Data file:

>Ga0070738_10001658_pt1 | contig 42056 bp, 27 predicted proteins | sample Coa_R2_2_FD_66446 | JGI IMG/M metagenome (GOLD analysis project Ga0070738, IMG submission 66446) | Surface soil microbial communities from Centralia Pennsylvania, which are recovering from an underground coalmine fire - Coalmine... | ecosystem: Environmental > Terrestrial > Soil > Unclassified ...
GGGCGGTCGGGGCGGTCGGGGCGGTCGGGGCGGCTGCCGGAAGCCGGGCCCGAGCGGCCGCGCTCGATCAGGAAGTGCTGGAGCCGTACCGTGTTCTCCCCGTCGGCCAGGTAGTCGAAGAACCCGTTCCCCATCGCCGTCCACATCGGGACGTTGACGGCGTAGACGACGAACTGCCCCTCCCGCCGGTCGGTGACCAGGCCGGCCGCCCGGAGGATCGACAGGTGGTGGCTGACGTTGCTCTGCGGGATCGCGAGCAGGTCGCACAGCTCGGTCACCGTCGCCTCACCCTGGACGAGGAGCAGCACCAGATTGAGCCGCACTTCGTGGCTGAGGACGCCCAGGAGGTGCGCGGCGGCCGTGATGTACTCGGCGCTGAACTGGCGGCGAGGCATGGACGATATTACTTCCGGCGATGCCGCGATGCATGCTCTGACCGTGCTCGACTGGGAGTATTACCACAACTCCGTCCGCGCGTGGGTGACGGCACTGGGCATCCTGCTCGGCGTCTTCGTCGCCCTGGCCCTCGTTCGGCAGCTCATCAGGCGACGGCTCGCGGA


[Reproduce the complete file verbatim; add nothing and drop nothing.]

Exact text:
>Ga0070738_10001658_pt1 | contig 42056 bp, 27 predicted proteins | sample Coa_R2_2_FD_66446 | JGI IMG/M metagenome (GOLD analysis project Ga0070738, IMG submission 66446) | Surface soil microbial communities from Centralia Pennsylvania, which are recovering from an underground coalmine fire - Coalmine... | ecosystem: Environmental > Terrestrial > Soil > Unclassified ...
GGGCGGTCGGGGCGGTCGGGGCGGTCGGGGCGGCTGCCGGAAGCCGGGCCCGAGCGGCCGCGCTCGATCAGGAAGTGCTGGAGCCGTACCGTGTTCTCCCCGTCGGCCAGGTAGTCGAAGAACCCGTTCCCCATCGCCGTCCACATCGGGACGTTGACGGCGTAGACGACGAACTGCCCCTCCCGCCGGTCGGTGACCAGGCCGGCCGCCCGGAGGATCGACAGGTGGTGGCTGACGTTGCTCTGCGGGATCGCGAGCAGGTCGCACAGCTCGGTCACCGTCGCCTCACCCTGGACGAGGAGCAGCACCAGATTGAGCCGCACTTCGTGGCTGAGGACGCCCAGGAGGTGCGCGGCGGCCGTGATGTACTCGGCGCTGAACTGGCGGCGAGGCATGGACGATATTACTTCCGGCGATGCCGCGATGCATGCTCTGACCGTGCTCGACTGGGAGTATTACCACAACTCCGTCCGCGCGTGGGTGACGGCACTGGGCATCCTGCTCGGCGTCTTCGTCGCCCTGGCCCTCGTTCGGCAGCTCATCAGGCGACGGCTCGCGGA